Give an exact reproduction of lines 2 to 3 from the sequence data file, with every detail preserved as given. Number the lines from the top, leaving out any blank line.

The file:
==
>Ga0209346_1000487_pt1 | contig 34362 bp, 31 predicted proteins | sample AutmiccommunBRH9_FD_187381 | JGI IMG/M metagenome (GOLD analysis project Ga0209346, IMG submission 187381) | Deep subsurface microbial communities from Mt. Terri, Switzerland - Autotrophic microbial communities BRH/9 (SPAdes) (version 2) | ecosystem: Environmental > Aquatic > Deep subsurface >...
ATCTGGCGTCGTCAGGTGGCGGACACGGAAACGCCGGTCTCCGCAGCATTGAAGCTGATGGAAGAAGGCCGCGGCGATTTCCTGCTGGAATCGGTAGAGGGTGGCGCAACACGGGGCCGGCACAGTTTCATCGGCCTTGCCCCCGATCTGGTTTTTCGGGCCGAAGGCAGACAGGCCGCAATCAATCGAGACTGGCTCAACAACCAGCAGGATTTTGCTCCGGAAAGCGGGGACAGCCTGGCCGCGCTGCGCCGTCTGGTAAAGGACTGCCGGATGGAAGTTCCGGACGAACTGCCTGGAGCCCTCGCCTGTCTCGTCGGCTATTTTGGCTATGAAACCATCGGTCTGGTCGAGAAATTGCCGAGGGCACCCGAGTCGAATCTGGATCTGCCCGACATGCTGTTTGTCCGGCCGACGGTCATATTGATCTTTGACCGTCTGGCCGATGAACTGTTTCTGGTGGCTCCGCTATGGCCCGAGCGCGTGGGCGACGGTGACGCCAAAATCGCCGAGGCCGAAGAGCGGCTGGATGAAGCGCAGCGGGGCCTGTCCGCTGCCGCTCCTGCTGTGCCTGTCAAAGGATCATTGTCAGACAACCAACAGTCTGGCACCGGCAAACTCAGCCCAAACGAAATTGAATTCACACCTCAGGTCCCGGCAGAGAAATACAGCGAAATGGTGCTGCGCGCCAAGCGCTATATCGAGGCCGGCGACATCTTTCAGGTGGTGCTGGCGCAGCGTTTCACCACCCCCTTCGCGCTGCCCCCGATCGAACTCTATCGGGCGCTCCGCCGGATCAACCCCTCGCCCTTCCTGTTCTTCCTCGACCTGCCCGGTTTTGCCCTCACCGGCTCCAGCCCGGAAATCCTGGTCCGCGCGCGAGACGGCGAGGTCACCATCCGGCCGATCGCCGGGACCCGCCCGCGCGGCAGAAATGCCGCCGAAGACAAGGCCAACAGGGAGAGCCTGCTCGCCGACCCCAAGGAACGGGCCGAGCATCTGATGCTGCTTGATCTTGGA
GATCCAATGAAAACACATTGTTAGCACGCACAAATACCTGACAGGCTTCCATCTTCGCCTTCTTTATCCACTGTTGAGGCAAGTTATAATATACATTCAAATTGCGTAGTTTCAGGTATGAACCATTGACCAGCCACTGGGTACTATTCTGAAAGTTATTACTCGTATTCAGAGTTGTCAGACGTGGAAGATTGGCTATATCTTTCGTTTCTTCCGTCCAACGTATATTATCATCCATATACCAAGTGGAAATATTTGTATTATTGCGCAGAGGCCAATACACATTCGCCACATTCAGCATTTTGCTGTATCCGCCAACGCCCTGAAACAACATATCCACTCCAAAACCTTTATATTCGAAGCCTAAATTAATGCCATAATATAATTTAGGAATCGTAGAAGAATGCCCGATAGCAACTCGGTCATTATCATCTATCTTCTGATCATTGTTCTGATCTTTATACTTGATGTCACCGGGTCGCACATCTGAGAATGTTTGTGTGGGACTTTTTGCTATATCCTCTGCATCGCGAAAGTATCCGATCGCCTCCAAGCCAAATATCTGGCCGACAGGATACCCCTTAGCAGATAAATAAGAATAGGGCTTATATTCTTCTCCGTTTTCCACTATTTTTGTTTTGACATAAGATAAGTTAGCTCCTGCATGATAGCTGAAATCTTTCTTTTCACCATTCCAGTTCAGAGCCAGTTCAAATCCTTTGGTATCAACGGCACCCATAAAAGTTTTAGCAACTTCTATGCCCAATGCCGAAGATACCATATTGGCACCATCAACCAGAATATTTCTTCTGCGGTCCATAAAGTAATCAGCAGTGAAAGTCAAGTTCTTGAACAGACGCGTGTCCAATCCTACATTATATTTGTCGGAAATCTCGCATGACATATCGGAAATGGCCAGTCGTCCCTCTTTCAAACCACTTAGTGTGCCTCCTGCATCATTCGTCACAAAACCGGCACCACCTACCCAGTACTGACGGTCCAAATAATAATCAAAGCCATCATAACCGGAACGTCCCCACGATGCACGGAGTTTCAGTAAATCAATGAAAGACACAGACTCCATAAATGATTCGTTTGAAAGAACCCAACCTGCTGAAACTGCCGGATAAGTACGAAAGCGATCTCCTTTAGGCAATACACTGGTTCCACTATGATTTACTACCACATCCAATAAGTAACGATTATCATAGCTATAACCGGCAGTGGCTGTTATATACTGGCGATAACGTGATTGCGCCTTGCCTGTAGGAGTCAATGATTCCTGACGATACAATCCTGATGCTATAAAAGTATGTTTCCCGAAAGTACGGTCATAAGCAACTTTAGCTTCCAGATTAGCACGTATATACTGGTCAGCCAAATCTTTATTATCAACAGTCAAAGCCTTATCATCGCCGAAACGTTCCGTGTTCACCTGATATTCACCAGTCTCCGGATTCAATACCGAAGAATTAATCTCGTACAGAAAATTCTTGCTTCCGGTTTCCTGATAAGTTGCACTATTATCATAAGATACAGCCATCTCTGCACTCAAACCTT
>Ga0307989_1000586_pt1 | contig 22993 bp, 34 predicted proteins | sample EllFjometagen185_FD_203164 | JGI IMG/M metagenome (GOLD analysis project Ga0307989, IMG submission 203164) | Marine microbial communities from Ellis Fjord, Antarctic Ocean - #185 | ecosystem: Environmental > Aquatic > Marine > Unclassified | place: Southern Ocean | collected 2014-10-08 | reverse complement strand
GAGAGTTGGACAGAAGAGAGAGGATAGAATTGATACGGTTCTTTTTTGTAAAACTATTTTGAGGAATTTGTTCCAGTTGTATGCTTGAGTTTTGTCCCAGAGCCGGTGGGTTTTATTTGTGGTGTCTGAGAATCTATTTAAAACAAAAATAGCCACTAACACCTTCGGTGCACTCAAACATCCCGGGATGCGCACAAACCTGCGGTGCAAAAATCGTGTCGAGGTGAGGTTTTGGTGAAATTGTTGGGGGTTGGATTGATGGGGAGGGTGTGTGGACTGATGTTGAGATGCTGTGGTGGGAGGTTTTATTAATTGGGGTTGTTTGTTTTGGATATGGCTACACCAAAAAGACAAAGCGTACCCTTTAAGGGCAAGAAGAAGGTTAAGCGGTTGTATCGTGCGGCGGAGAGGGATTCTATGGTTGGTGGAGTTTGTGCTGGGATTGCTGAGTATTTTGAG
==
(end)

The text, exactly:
ATCTGGCGTCGTCAGGTGGCGGACACGGAAACGCCGGTCTCCGCAGCATTGAAGCTGATGGAAGAAGGCCGCGGCGATTTCCTGCTGGAATCGGTAGAGGGTGGCGCAACACGGGGCCGGCACAGTTTCATCGGCCTTGCCCCCGATCTGGTTTTTCGGGCCGAAGGCAGACAGGCCGCAATCAATCGAGACTGGCTCAACAACCAGCAGGATTTTGCTCCGGAAAGCGGGGACAGCCTGGCCGCGCTGCGCCGTCTGGTAAAGGACTGCCGGATGGAAGTTCCGGACGAACTGCCTGGAGCCCTCGCCTGTCTCGTCGGCTATTTTGGCTATGAAACCATCGGTCTGGTCGAGAAATTGCCGAGGGCACCCGAGTCGAATCTGGATCTGCCCGACATGCTGTTTGTCCGGCCGACGGTCATATTGATCTTTGACCGTCTGGCCGATGAACTGTTTCTGGTGGCTCCGCTATGGCCCGAGCGCGTGGGCGACGGTGACGCCAAAATCGCCGAGGCCGAAGAGCGGCTGGATGAAGCGCAGCGGGGCCTGTCCGCTGCCGCTCCTGCTGTGCCTGTCAAAGGATCATTGTCAGACAACCAACAGTCTGGCACCGGCAAACTCAGCCCAAACGAAATTGAATTCACACCTCAGGTCCCGGCAGAGAAATACAGCGAAATGGTGCTGCGCGCCAAGCGCTATATCGAGGCCGGCGACATCTTTCAGGTGGTGCTGGCGCAGCGTTTCACCACCCCCTTCGCGCTGCCCCCGATCGAACTCTATCGGGCGCTCCGCCGGATCAACCCCTCGCCCTTCCTGTTCTTCCTCGACCTGCCCGGTTTTGCCCTCACCGGCTCCAGCCCGGAAATCCTGGTCCGCGCGCGAGACGGCGAGGTCACCATCCGGCCGATCGCCGGGACCCGCCCGCGCGGCAGAAATGCCGCCGAAGACAAGGCCAACAGGGAGAGCCTGCTCGCCGACCCCAAGGAACGGGCCGAGCATCTGATGCTGCTTGATCTTGGA
GATCCAATGAAAACACATTGTTAGCACGCACAAATACCTGACAGGCTTCCATCTTCGCCTTCTTTATCCACTGTTGAGGCAAGTTATAATATACATTCAAATTGCGTAGTTTCAGGTATGAACCATTGACCAGCCACTGGGTACTATTCTGAAAGTTATTACTCGTATTCAGAGTTGTCAGACGTGGAAGATTGGCTATATCTTTCGTTTCTTCCGTCCAACGTATATTATCATCCATATACCAAGTGGAAATATTTGTATTATTGCGCAGAGGCCAATACACATTCGCCACATTCAGCATTTTGCTGTATCCGCCAACGCCCTGAAACAACATATCCACTCCAAAACCTTTATATTCGAAGCCTAAATTAATGCCATAATATAATTTAGGAATCGTAGAAGAATGCCCGATAGCAACTCGGTCATTATCATCTATCTTCTGATCATTGTTCTGATCTTTATACTTGATGTCACCGGGTCGCACATCTGAGAATGTTTGTGTGGGACTTTTTGCTATATCCTCTGCATCGCGAAAGTATCCGATCGCCTCCAAGCCAAATATCTGGCCGACAGGATACCCCTTAGCAGATAAATAAGAATAGGGCTTATATTCTTCTCCGTTTTCCACTATTTTTGTTTTGACATAAGATAAGTTAGCTCCTGCATGATAGCTGAAATCTTTCTTTTCACCATTCCAGTTCAGAGCCAGTTCAAATCCTTTGGTATCAACGGCACCCATAAAAGTTTTAGCAACTTCTATGCCCAATGCCGAAGATACCATATTGGCACCATCAACCAGAATATTTCTTCTGCGGTCCATAAAGTAATCAGCAGTGAAAGTCAAGTTCTTGAACAGACGCGTGTCCAATCCTACATTATATTTGTCGGAAATCTCGCATGACATATCGGAAATGGCCAGTCGTCCCTCTTTCAAACCACTTAGTGTGCCTCCTGCATCATTCGTCACAAAACCGGCACCACCTACCCAGTACTGACGGTCCAAATAATAATCAAAGCCATCATAACCGGAACGTCCCCACGATGCACGGAGTTTCAGTAAATCAATGAAAGACACAGACTCCATAAATGATTCGTTTGAAAGAACCCAACCTGCTGAAACTGCCGGATAAGTACGAAAGCGATCTCCTTTAGGCAATACACTGGTTCCACTATGATTTACTACCACATCCAATAAGTAACGATTATCATAGCTATAACCGGCAGTGGCTGTTATATACTGGCGATAACGTGATTGCGCCTTGCCTGTAGGAGTCAATGATTCCTGACGATACAATCCTGATGCTATAAAAGTATGTTTCCCGAAAGTACGGTCATAAGCAACTTTAGCTTCCAGATTAGCACGTATATACTGGTCAGCCAAATCTTTATTATCAACAGTCAAAGCCTTATCATCGCCGAAACGTTCCGTGTTCACCTGATATTCACCAGTCTCCGGATTCAATACCGAAGAATTAATCTCGTACAGAAAATTCTTGCTTCCGGTTTCCTGATAAGTTGCACTATTATCATAAGATACAGCCATCTCTGCACTCAAACCTT